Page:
Chemistry is different from physics in that its focus has historically been on understanding what gives rise to the variation of matter, rather than asking "what is matter", which is one of the more profound questions physics asks. By extension chemistry also concerns itself with how matter can be transformed within this manifold of possible forms.
Chemistry is an extremely broad field that encompasses just about anything you can think of, as reflected in the great variety of subfields with hyphenated or compound names: geochemistry, astrochemistry, biochemistry, physical chemistry (not to be confused with chemical physics), nuclear chemistry, analytical chemistry, inorganic chemistry, organometallic chemistry, organic chemistry, chemical engineering, petrochemistry, agrochemistry, food chemistry, quantum chemistry, electrochemistry, among many others and including only those that include "chemistry" in their name (unlike say molecular biology, protein science, materials science and many other fields which are arguably also chemical sciences, or contain a strong chemical component).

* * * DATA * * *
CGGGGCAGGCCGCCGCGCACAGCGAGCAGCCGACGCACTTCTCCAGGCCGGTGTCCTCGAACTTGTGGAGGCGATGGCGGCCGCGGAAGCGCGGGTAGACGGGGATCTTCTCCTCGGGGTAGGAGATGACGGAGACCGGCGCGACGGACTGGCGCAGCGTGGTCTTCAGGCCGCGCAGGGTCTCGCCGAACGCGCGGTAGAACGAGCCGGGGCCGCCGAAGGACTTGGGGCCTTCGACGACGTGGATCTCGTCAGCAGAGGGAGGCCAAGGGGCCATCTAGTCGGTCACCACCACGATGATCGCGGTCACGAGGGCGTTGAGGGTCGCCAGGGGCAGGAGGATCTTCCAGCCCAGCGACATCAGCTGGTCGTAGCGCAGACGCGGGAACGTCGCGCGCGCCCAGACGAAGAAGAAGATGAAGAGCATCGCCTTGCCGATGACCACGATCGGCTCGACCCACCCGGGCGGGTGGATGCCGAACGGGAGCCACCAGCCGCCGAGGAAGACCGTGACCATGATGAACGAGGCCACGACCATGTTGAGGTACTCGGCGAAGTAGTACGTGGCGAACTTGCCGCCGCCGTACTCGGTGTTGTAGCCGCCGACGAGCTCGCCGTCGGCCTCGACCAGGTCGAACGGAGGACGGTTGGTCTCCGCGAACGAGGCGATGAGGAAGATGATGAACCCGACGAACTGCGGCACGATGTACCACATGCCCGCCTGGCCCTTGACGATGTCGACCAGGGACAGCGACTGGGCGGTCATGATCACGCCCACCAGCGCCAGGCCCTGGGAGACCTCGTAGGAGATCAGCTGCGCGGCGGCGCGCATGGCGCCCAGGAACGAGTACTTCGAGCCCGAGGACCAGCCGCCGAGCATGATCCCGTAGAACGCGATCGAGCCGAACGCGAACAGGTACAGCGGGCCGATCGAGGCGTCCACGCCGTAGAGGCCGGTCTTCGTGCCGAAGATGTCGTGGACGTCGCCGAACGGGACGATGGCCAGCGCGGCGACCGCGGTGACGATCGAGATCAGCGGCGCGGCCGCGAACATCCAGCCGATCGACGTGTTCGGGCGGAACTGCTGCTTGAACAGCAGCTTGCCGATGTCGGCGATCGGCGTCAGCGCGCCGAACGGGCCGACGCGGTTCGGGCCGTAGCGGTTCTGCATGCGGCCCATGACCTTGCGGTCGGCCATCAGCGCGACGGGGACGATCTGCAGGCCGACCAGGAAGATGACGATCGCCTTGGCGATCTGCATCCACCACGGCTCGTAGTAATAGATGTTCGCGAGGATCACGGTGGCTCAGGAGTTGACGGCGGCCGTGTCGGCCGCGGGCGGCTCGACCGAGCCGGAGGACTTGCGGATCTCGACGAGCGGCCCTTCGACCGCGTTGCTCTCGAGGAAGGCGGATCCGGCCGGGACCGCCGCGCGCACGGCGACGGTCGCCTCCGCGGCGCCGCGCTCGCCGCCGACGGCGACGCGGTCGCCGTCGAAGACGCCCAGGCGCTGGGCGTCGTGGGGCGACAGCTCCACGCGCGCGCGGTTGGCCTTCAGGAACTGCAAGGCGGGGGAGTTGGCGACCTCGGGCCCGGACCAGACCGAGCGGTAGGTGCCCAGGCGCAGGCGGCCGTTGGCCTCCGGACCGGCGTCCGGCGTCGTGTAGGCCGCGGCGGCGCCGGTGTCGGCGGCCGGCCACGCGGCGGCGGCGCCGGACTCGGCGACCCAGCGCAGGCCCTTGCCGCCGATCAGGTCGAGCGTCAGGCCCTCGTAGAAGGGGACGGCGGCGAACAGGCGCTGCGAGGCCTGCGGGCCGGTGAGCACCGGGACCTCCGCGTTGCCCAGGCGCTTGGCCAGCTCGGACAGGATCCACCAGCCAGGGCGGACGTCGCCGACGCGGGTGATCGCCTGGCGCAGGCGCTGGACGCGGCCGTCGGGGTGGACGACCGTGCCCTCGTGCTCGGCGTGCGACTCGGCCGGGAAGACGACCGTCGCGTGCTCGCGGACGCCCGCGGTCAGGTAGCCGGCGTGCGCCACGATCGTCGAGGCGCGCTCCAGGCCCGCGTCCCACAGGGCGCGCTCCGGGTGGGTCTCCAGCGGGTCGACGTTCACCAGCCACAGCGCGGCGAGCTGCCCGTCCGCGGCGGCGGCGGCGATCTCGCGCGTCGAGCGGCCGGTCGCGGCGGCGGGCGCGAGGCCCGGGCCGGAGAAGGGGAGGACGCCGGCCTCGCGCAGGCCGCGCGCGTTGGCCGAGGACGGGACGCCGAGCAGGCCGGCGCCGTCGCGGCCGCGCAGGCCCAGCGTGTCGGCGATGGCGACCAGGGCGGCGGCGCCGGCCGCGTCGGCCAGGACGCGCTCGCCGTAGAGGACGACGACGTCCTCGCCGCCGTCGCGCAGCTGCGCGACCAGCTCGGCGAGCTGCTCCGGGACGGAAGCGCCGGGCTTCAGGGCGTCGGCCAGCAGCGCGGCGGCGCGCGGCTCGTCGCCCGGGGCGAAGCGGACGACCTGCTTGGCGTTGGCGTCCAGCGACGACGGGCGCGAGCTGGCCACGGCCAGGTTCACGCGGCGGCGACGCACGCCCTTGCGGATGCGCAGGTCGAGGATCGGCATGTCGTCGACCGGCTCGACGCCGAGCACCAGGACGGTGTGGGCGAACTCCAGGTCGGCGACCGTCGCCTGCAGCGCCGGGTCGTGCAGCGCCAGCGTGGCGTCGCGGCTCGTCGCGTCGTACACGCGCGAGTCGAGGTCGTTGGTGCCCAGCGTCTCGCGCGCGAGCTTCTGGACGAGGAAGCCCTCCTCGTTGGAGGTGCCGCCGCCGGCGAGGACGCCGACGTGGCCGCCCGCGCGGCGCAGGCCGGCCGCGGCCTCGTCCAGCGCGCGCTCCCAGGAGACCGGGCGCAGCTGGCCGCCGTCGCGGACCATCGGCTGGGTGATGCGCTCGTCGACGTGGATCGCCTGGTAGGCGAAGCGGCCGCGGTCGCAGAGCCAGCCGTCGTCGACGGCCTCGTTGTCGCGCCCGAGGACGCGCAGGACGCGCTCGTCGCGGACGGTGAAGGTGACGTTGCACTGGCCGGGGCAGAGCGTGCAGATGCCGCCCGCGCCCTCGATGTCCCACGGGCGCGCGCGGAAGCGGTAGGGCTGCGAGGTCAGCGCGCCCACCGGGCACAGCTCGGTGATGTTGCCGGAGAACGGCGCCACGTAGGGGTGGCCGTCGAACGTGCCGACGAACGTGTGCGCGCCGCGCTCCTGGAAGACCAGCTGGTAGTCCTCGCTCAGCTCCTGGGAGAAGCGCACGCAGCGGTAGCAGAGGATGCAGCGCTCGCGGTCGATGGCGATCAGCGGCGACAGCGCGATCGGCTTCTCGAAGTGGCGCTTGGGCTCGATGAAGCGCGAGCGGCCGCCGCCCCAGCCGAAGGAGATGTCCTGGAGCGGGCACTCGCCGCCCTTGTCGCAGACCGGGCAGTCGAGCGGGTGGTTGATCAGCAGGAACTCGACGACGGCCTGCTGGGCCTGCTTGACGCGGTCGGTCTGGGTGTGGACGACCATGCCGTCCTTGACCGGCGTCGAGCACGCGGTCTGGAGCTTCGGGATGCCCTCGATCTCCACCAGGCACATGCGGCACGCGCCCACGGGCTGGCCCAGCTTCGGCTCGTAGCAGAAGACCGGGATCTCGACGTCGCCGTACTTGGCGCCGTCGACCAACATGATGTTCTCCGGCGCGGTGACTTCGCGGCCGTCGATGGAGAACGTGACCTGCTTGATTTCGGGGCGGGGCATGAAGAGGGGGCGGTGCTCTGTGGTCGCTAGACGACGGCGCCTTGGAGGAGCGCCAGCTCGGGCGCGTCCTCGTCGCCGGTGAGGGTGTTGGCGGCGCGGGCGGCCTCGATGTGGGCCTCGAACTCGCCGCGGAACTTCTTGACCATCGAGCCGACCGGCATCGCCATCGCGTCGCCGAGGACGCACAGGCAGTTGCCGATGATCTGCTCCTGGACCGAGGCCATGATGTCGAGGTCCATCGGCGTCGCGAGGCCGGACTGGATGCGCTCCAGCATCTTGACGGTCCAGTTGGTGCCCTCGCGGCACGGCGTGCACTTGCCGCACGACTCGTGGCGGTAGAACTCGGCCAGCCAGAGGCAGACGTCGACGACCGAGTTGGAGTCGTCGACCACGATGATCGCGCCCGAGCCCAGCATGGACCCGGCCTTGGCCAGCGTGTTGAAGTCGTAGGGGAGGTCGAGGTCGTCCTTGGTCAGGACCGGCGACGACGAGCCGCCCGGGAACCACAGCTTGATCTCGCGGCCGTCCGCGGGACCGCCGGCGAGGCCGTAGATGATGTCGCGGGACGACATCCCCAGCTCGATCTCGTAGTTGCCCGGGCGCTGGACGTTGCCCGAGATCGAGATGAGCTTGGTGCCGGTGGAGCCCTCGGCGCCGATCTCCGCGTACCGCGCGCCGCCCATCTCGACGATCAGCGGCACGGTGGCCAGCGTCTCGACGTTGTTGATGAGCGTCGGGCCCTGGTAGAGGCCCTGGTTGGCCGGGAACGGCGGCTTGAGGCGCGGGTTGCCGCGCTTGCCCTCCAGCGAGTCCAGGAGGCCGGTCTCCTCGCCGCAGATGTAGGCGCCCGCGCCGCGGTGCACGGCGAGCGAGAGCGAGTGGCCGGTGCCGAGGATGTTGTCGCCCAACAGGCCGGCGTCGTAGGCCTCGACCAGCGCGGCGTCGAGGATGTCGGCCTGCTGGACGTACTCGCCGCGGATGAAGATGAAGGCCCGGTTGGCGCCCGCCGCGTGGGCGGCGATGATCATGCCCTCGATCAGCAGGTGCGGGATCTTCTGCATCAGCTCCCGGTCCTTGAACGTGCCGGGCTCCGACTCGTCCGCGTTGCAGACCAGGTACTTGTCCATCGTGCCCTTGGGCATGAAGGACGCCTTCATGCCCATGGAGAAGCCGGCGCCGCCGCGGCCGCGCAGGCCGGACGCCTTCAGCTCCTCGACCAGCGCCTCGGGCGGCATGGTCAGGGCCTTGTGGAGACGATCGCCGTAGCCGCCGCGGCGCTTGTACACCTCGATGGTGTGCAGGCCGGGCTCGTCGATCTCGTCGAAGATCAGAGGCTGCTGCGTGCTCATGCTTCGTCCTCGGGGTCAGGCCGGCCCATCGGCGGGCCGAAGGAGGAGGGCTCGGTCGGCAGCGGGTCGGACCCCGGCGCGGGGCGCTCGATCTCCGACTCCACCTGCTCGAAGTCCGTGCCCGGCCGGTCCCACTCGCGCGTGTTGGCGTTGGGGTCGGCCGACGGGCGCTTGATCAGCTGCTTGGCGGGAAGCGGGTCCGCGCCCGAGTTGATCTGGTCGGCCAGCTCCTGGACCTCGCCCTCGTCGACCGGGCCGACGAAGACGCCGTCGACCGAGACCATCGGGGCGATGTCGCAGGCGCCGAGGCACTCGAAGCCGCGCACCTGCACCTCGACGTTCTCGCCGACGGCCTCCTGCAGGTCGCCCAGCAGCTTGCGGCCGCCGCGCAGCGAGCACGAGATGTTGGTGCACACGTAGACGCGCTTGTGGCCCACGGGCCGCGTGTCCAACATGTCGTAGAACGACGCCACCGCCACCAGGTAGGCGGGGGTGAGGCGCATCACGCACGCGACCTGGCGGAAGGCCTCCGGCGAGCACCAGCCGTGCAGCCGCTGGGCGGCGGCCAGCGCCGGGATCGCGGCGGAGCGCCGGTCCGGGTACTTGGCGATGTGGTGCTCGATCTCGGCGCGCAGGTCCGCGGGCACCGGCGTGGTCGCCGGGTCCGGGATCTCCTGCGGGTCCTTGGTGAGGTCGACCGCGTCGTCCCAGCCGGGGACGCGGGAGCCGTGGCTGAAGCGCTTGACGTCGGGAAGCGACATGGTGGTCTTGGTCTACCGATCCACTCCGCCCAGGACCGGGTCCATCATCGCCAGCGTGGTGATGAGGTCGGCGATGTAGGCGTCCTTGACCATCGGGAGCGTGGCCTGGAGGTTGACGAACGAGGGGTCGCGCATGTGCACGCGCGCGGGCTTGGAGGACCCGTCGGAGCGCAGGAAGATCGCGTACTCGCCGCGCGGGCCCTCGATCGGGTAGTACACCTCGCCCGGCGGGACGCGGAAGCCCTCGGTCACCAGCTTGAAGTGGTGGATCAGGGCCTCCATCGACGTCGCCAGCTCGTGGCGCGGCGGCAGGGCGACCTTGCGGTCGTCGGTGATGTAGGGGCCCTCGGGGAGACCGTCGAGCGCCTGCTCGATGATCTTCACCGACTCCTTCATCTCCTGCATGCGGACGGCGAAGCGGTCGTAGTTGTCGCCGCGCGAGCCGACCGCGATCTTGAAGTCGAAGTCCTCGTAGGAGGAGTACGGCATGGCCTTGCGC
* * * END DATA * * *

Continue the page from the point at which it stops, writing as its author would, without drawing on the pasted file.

This is why chemists proudly state that chemistry is the central science.
For more information on the great scope of chemistry you may want to check what branches exist within a professional society such as the ACS (American Chemical Society).
Addendum: Given the question "what are the central principles found throughout chemistry", emphasizing the role of the electrons makes sense, since describing their behavior is a key concern for understanding the structure and reactivity of compounds. But I'd say the fundamental principles are "quantum mechanics" and the "principle of charge" (the latter given as an answer elsewhere) and not restrict myself to the electron.